Sarawak is known as the land of unity where the locals live in a multiracial and multireligious society harmoniously. Twentytwo13 contributor Rita Jong is glad none of what is transpiring across the South China Sea is affecting Sarawakians.
With many countries experiencing the second wave of Covid-19, we still have anti-maskers who feel it is an infringement of their rights to wear the masks.
Covid-19 pandemic is a reminder that we must continuously adapt to the changing conditions in our education system.
The lives of our children have changed completely since the Covid-19 pandemic started. Aidan, 11, tells how it has been for him and how it has changed his outlook on life somewhat.
Isaac Jong and Amy Yong are among Malaysians who remain abroad during the Covid-19 pandemic. They spend the time alone reflecting on life.
Covid-19 is a timely reminder that humanity still exists and we are all in this battle together.
Sarawak and Sabah continue to be important in any power configuration at the federal level in Malaysia, writes columnist Rita Jong.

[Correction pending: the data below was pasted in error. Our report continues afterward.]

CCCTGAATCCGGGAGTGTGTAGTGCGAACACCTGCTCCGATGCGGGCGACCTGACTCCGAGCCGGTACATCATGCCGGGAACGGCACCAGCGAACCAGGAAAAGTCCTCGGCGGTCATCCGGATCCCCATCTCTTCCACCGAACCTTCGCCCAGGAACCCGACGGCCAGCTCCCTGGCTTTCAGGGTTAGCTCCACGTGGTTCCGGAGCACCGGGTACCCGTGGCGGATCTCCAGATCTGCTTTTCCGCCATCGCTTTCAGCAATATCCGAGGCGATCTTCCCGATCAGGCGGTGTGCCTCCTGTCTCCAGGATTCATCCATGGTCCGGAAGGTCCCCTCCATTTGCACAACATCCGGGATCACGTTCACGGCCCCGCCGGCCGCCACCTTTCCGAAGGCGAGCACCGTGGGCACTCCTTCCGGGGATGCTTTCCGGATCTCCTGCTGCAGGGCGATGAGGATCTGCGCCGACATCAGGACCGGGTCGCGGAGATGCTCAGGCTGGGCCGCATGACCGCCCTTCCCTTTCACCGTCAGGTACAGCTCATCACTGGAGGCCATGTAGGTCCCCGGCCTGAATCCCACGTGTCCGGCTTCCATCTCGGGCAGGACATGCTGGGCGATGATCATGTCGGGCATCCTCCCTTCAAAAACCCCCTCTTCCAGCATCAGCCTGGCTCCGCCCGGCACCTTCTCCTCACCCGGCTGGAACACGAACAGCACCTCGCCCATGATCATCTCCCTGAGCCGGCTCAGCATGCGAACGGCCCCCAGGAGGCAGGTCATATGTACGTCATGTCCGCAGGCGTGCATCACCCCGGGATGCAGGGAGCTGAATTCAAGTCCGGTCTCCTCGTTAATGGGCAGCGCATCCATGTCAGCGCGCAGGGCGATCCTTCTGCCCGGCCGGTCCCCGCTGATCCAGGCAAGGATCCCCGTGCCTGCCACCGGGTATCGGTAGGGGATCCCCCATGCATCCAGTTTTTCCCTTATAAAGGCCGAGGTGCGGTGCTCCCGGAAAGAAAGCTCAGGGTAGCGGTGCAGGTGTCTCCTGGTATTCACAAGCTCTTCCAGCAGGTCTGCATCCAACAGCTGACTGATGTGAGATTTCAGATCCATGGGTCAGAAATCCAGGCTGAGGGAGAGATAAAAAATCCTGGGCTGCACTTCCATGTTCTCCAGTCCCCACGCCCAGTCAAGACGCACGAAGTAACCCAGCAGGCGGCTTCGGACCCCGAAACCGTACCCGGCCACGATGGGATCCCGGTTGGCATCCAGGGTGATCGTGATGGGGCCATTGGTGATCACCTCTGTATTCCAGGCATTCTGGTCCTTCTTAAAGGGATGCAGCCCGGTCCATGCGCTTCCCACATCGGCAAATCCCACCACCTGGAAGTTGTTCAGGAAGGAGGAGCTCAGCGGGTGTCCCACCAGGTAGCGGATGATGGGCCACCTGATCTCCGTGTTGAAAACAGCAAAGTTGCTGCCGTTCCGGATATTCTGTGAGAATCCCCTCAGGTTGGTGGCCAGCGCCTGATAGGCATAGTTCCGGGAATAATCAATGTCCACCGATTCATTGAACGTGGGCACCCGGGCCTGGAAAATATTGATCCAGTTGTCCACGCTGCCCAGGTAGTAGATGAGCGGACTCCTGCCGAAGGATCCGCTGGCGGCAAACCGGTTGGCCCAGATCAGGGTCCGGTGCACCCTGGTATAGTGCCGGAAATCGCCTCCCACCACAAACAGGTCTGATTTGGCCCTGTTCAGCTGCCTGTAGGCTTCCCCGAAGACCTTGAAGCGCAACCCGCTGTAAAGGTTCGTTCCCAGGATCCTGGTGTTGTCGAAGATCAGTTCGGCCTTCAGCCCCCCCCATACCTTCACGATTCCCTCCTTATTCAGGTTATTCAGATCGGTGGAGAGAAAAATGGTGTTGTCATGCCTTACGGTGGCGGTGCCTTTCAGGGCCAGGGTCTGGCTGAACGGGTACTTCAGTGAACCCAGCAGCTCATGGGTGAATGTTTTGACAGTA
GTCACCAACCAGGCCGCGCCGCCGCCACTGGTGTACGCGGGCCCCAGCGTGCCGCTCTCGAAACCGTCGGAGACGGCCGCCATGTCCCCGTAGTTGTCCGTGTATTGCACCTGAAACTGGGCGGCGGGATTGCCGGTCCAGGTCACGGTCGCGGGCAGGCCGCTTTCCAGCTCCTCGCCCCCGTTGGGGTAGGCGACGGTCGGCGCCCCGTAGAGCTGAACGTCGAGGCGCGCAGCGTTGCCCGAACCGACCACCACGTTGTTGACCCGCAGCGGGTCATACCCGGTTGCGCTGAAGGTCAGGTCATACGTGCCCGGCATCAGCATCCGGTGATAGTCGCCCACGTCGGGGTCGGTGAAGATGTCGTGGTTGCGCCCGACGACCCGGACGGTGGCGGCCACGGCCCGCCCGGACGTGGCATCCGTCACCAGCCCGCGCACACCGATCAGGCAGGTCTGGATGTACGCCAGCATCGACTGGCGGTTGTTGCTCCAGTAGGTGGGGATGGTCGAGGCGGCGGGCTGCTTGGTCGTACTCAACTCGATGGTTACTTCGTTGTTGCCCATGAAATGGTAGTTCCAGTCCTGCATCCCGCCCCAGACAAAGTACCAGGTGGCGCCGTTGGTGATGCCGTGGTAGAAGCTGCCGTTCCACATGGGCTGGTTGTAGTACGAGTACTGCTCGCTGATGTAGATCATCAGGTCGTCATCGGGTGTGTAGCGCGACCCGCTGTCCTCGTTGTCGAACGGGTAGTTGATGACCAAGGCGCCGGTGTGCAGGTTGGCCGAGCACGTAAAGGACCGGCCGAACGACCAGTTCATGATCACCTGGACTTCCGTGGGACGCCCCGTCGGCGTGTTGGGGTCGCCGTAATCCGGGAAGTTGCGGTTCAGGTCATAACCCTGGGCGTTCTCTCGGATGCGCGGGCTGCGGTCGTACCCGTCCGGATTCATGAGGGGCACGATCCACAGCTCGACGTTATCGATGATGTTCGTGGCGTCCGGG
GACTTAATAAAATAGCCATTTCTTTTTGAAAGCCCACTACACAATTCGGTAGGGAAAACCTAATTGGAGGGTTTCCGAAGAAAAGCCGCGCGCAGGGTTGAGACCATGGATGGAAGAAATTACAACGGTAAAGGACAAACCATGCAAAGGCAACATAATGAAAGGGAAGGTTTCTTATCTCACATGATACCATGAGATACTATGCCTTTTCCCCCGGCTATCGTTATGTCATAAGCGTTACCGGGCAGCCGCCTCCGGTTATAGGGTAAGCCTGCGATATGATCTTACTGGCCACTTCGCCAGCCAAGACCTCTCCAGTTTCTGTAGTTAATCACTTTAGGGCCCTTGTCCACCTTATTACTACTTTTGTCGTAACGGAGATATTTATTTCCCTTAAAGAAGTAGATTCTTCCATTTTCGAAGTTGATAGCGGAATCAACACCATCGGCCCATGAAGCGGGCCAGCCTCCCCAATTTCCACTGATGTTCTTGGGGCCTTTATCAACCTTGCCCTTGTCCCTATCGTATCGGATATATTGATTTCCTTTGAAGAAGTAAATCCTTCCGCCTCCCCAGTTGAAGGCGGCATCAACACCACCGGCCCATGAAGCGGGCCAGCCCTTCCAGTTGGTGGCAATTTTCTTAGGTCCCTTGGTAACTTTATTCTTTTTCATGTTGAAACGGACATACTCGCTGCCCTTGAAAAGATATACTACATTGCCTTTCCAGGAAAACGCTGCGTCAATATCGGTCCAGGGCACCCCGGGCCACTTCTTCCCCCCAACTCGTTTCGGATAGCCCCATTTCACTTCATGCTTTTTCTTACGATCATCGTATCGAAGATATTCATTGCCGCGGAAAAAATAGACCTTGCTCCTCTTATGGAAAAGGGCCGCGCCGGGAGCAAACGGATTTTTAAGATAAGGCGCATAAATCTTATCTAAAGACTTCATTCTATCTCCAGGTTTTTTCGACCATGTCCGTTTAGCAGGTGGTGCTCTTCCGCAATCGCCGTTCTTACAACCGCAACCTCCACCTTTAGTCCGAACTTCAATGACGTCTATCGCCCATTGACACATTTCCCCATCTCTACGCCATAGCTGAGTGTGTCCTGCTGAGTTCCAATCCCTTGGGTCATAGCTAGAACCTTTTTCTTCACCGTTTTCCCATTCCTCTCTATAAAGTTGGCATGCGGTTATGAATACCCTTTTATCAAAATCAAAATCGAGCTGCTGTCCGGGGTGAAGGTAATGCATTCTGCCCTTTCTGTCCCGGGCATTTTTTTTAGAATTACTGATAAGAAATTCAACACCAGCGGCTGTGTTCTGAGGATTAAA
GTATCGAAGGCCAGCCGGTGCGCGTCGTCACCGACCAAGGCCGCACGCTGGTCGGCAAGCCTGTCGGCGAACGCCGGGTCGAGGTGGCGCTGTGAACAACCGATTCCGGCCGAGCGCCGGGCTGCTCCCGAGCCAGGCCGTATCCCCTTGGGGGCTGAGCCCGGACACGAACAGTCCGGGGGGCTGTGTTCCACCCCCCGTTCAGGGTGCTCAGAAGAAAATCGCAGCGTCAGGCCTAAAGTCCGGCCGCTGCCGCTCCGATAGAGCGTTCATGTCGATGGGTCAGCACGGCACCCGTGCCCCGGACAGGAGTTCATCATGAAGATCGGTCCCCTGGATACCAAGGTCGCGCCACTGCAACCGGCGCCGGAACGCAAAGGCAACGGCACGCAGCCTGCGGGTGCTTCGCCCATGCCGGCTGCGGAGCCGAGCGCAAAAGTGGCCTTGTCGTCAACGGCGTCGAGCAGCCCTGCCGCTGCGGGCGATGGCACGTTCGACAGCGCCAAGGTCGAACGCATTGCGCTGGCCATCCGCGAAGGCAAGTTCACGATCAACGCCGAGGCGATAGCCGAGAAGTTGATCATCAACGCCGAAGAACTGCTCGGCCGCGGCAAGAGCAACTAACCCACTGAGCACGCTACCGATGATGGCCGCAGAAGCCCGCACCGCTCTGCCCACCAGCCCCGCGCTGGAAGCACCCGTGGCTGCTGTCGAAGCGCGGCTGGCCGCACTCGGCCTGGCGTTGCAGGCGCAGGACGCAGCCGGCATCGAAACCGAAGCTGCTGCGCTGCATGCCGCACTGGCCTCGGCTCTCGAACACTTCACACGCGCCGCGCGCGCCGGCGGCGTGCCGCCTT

The spread of the novel coronavirus has bred another virus… fake news which is going viral faster than the virus itself with the Internet phenomenon.
Mother of two Rita Jong says while she does not agree with all of former education minister Maszlee Malik’s decisions, she admits some changes made by the ex-minister were timely.
Christmas is the spirit of giving (and not just getting). It is also the joy of seeing happiness in others. Columnist Rita Jong hopes her two young boys will grow up to remember the true spirit of giving as well as have empathy and compassion for those in need.
Journalist Rita Jong, who covered the Altantuya Shaariibuu murder trial in 2007, writes there have been many unanswered questions on the case since Day One, including claims of Datuk Seri Najib Razak’s alleged involvement, motive of killing and why a key witness was never called to testify.
While Sarawak’s emphasis on using English in school is applaudable, students should be taught properly instead of the “gasak ajak” (just go for it) approach.
Let this Malaysia Day be a reminder for us to see how fortunate we are to call ourselves Malaysians despite our different backgrounds.